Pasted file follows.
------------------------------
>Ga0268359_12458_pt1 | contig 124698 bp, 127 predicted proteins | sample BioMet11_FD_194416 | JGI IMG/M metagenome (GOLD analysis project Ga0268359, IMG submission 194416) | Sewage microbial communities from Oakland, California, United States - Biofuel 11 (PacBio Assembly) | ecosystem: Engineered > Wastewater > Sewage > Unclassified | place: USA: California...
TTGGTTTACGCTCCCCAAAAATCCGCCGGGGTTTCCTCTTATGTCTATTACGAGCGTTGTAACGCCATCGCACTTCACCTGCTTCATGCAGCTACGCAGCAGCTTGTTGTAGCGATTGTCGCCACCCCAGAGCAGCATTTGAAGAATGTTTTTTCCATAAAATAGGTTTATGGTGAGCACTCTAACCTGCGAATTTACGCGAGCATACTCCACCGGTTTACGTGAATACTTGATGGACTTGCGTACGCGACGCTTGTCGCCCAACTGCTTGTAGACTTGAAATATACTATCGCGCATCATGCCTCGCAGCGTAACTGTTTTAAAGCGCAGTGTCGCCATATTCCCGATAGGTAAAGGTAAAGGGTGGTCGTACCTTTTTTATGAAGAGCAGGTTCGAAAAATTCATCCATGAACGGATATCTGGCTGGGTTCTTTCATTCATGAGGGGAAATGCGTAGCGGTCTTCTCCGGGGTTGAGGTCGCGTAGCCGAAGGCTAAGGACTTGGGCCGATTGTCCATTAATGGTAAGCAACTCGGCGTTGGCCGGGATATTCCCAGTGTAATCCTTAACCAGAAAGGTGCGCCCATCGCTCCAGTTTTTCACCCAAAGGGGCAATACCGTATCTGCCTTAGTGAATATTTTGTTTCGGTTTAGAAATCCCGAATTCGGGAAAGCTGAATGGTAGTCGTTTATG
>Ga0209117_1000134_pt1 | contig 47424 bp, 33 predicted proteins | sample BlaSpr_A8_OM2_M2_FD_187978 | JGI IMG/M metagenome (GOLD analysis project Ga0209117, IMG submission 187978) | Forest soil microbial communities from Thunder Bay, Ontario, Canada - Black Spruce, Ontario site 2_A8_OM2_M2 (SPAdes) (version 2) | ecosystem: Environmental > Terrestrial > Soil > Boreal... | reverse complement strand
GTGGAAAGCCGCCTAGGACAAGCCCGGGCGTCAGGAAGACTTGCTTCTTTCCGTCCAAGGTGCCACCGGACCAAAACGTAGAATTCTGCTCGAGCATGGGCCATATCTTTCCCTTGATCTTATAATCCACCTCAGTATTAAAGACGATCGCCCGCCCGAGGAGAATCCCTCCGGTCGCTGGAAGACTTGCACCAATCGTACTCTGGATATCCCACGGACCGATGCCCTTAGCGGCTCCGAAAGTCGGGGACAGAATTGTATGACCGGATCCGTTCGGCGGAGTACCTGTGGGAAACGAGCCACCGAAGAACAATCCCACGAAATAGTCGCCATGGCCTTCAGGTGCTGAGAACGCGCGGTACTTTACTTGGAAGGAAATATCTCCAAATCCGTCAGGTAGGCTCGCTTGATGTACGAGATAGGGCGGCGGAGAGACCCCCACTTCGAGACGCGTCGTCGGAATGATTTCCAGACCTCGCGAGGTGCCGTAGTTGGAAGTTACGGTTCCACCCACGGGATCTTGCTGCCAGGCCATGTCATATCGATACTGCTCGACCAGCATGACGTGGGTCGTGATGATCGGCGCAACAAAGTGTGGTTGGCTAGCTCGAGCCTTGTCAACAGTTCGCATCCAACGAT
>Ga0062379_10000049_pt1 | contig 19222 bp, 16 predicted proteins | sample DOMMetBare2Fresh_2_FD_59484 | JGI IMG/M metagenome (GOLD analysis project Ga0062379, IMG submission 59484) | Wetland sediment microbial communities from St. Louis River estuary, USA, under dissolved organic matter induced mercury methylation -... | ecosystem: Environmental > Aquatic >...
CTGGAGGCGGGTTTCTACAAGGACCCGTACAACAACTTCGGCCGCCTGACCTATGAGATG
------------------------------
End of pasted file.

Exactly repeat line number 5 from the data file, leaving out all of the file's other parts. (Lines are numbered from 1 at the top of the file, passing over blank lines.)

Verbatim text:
>Ga0062379_10000049_pt1 | contig 19222 bp, 16 predicted proteins | sample DOMMetBare2Fresh_2_FD_59484 | JGI IMG/M metagenome (GOLD analysis project Ga0062379, IMG submission 59484) | Wetland sediment microbial communities from St. Louis River estuary, USA, under dissolved organic matter induced mercury methylation -... | ecosystem: Environmental > Aquatic >...